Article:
What about film? Looking back on MEMORIA, there is a sequence late in the narrative that is so decisively dead in terms of on-screen action or narrative incident (a character “dies,” or decides to be temporarily dead), sending the audience into a kind of sympathetic collective rigor mortis. We were entranced, yet aware that every second was irrevocably passing by. I seemed to turn my attention back to my own breathing as I sat in the theater. And yet, that scene still cuts between a few views of the scene and ambient sound effects played throughout. 

Bela Tarr’s movies often keep the camera position fixed while the landscape empties itself of any agent, and I’ve noticed that in this situation I like to make “loops” with my eyeballs, and trace clockwise circuits around the inside of the frame, since there are no pretty actor faces to direct my gaze. SATANTANGO has an engaging plot, almost like a crime caper, especially at the beginning, but it is also at the frontier between narrative cinema and video art—some of these moments of dead time and dead space could be clipped and shown in a gallery on continuous loop.

Finally, there is one cultural area where the operation of loops is obvious and crucial. Let’s turn away from high culture and dive into kitschy paperback horror.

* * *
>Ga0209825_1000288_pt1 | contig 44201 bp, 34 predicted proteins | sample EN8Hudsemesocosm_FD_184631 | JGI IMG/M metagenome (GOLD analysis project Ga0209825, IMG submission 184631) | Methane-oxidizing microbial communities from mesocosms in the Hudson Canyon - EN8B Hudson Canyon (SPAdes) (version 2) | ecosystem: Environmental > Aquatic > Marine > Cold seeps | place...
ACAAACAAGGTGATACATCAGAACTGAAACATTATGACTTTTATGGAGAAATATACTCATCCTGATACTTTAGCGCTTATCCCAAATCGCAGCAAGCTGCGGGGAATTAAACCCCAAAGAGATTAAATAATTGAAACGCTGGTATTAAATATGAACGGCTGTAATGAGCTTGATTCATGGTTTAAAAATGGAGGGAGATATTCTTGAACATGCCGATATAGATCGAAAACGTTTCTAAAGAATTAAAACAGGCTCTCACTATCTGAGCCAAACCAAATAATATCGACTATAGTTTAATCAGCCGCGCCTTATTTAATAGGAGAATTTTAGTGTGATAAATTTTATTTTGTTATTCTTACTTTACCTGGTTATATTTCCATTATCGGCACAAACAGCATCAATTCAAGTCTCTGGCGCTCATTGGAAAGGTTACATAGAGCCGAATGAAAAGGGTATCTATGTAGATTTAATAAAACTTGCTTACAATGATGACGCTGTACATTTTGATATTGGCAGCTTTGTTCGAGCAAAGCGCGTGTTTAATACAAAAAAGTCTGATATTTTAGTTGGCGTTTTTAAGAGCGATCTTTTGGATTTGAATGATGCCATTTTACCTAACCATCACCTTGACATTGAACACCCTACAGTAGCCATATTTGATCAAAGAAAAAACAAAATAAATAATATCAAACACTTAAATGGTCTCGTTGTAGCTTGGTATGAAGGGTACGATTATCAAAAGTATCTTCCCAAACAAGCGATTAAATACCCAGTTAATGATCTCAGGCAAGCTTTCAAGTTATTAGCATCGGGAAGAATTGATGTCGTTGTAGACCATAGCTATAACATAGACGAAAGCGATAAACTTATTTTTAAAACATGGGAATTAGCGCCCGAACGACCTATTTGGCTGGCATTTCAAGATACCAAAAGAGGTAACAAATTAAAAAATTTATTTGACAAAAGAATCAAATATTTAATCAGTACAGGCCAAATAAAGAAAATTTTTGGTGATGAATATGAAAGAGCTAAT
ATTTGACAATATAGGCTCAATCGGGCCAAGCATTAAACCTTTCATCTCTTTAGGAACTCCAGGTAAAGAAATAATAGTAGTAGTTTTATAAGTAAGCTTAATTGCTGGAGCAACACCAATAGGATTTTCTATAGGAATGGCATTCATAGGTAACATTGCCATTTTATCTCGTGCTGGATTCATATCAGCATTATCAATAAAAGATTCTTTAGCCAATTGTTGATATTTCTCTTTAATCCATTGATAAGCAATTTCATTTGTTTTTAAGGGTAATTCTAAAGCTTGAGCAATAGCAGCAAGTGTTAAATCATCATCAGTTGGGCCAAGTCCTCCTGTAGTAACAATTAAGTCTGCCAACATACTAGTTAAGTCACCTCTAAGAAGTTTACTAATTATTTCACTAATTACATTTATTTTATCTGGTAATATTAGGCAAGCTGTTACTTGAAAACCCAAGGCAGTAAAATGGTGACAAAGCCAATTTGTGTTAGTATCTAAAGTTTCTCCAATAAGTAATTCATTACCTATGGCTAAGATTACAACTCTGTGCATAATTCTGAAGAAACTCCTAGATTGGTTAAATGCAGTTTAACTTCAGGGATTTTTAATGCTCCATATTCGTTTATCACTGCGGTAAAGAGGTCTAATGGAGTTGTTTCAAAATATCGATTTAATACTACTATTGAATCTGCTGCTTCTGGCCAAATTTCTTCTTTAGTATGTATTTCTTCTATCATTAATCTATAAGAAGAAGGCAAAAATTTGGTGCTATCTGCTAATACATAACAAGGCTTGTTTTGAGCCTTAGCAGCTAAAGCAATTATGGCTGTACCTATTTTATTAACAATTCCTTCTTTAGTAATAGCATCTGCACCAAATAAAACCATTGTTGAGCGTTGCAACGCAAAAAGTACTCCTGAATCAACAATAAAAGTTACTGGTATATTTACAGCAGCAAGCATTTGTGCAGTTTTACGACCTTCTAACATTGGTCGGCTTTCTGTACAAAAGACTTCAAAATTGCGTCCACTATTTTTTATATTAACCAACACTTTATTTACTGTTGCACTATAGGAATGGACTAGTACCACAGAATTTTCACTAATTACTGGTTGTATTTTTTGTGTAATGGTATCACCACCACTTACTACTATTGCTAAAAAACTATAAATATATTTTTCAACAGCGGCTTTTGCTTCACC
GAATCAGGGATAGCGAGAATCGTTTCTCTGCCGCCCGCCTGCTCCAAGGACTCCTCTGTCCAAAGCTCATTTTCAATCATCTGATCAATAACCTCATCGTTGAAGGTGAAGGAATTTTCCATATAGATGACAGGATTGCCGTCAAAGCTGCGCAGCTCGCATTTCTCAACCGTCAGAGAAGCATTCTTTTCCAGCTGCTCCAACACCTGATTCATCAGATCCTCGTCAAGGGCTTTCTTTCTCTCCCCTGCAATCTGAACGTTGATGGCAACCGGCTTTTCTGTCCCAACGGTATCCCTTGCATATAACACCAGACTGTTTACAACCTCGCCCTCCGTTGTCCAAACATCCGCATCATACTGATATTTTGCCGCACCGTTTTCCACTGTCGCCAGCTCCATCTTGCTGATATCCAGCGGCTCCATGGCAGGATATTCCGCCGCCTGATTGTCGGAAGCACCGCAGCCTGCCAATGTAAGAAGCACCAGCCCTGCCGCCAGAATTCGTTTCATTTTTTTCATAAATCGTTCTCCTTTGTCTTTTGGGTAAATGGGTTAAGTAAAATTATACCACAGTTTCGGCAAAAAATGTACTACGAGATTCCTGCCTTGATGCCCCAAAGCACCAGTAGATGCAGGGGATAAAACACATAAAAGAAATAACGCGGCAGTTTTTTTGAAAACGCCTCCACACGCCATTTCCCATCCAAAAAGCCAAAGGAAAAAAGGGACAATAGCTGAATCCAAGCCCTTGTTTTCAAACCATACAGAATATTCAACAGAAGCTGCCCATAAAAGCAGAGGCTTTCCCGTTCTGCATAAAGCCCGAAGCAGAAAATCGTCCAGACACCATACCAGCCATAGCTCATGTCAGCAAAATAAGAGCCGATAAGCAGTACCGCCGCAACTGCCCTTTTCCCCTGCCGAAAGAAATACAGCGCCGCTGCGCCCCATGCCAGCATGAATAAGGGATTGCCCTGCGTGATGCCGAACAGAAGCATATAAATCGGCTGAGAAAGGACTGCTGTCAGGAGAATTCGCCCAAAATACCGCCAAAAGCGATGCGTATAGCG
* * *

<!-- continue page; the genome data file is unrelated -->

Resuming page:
I contend that slashers, creature features, and horror stories of the FINAL DESTINATION type are based on loops, specifically, the string of kills. In Michael McDowell’s THE AMULET, the titular piece of jewelry ends up switching hands (sometimes via comical rube-goldbergian mechanics) and people who find themselves wearing it become emotionally dysregulated and at the slightest provocation go on a killing spree, usually by weaponizing a household item. This pattern repeats itself until a whole Alabama small town gets leveled. Similar is Graham Masterton’s GHOST VIRUS, though the mechanics are a little more elaborate: a haunted article of clothing can take over the personality of the victim who wears it, and the victim takes on the ghost’s resentments and antipathies—and acquires a hunger for flesh. You can guess there’s plenty of room for variegated effects in all of these steps and elements.